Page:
Gilly Macmillan: On the Thrill of Letter Writing
Gilly Macmillan is the internationally bestselling author of several critically acclaimed, fan favorites, including What She Knew, The Perfect Girl, The Nanny, To Tell You the Truth, and more. She lives in Bristol, England. Find her on Twitter, Facebook, and Instagram.
In this post, Gilly discusses how a movie from the 1940s inspired her new thriller novel, The Long Weekend, how she navigated writing and researching a novel during a pandemic, and more!
Name: Gilly Macmillan
Literary agent: Helen Heller
Book title: The Long Weekend
Publisher: William Morrow
Release date: March 29, 2022
Previous titles: What She Knew; The Perfect Girl; Odd Child Out; I Know You Know; The Nanny; To Tell You the Truth
Elevator pitch for the book: Three women arrive at a remote weekend retreat, expecting their husbands to join them the following day, only to find a letter telling them that by the time they read it, one of their husbands will be dead.
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What prompted you to write this book?
I watched a brilliant movie from the 1940s called A Letter to Three Wives. It’s a romantic comedy, but the set-up using a letter as a plot device intrigued me, and I wondered if it would be possible to make a thriller out of it.
How long did it take to go from idea to publication? And did the idea change during the process?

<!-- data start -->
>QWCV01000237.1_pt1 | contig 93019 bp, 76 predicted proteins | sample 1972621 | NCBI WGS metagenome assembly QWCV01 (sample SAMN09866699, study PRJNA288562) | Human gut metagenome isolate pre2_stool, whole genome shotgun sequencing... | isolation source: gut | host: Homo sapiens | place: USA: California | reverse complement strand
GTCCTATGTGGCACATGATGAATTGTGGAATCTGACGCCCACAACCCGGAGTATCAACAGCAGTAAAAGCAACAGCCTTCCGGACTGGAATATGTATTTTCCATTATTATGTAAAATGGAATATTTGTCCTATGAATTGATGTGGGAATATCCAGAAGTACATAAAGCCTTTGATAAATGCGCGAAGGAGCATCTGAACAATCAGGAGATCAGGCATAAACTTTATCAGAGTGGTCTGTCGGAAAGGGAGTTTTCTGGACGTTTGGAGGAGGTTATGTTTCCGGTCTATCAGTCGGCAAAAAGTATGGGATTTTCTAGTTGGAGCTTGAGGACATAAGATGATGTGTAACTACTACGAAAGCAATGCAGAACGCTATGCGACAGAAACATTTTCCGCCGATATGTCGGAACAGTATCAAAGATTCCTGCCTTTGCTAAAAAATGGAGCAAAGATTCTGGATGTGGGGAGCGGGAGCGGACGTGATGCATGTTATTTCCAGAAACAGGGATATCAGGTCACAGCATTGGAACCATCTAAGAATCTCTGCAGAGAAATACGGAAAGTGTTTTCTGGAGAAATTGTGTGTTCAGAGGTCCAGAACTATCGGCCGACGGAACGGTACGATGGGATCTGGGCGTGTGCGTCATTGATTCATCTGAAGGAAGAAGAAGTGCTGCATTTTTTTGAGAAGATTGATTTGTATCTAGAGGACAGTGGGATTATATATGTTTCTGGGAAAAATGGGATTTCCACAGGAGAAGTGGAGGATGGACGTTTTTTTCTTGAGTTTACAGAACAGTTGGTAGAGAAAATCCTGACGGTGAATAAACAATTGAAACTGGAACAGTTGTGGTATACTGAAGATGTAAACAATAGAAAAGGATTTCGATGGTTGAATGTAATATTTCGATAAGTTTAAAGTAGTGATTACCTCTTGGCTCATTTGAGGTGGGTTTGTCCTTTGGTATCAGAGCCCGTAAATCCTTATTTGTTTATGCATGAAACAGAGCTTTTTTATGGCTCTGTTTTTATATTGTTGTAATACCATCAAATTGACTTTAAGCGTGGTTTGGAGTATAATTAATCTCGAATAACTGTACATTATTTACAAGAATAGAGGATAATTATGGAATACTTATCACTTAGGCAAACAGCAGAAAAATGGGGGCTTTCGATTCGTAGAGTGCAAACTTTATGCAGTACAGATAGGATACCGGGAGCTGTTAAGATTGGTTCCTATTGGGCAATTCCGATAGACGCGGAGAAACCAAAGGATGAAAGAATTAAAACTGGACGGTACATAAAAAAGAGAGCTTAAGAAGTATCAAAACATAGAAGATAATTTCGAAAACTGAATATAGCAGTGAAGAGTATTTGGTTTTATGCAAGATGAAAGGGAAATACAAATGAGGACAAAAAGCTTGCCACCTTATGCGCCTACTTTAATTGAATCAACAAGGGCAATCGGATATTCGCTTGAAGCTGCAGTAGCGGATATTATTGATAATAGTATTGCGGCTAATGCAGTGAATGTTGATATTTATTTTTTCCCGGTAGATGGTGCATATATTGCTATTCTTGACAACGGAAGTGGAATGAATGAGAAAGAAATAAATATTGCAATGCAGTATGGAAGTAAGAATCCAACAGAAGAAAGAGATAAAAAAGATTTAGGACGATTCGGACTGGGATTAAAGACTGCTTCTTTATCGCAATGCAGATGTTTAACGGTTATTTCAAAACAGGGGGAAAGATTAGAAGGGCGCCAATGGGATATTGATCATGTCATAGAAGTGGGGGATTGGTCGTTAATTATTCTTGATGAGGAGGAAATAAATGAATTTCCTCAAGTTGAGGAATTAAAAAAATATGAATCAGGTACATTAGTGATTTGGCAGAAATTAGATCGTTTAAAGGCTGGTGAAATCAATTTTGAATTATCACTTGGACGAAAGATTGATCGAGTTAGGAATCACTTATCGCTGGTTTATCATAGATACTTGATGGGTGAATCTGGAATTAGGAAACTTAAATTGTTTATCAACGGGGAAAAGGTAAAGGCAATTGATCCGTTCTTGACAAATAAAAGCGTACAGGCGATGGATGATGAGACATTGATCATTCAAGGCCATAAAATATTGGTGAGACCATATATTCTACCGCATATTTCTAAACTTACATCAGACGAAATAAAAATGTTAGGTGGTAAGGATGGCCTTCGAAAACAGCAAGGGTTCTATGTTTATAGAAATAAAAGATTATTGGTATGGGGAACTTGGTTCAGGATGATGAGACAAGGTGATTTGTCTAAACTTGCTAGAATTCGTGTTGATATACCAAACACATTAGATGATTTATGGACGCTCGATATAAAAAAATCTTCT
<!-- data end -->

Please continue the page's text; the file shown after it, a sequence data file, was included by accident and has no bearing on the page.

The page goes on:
I’m usually on a book-a-year schedule but the pandemic slowed me down by a few months, and as a result it will be just under two years between the conception of this novel and its publication. The idea remained the same through the process, but how I executed it was constantly under revision. I don’t plot before I start to write, so the novel emerges from the writing process and surprises me continually throughout the drafts.
Were there any surprises or learning moments in the publishing process for this title?
Working through a pandemic has been an education. I’ve been amazed at how quickly and seamlessly my publishers around the world adapted and continued to support and publish my work in such creative and wonderful ways.
Were there any surprises in the writing process for this book?
Because the location is so key to this novel, I traveled to Northumbria in the far north of England, to research the remote situation I wanted for the book. On arrival, I found it was beautiful, wild, and difficult to reach. Everything I wanted.
I couldn’t wait to spend days immersing myself in the place, taking photographs and notes, feeling it in my bones. But I fell ill on my first night there, spent the rest of my trip in hospital, and lockdowns meant that I couldn’t return before finishing the book. It was so disappointing.
However, I learned that you can do a lot online in the way of research, and by talking to people who know a place better than you do. I really missed being able to immerse myself in the landscape, though.
What do you hope readers will get out of your book?
I hope it keeps them turning pages and gives them a thrill.
If you could share one piece of advice with other writers, what would it be?
Hold your nerve.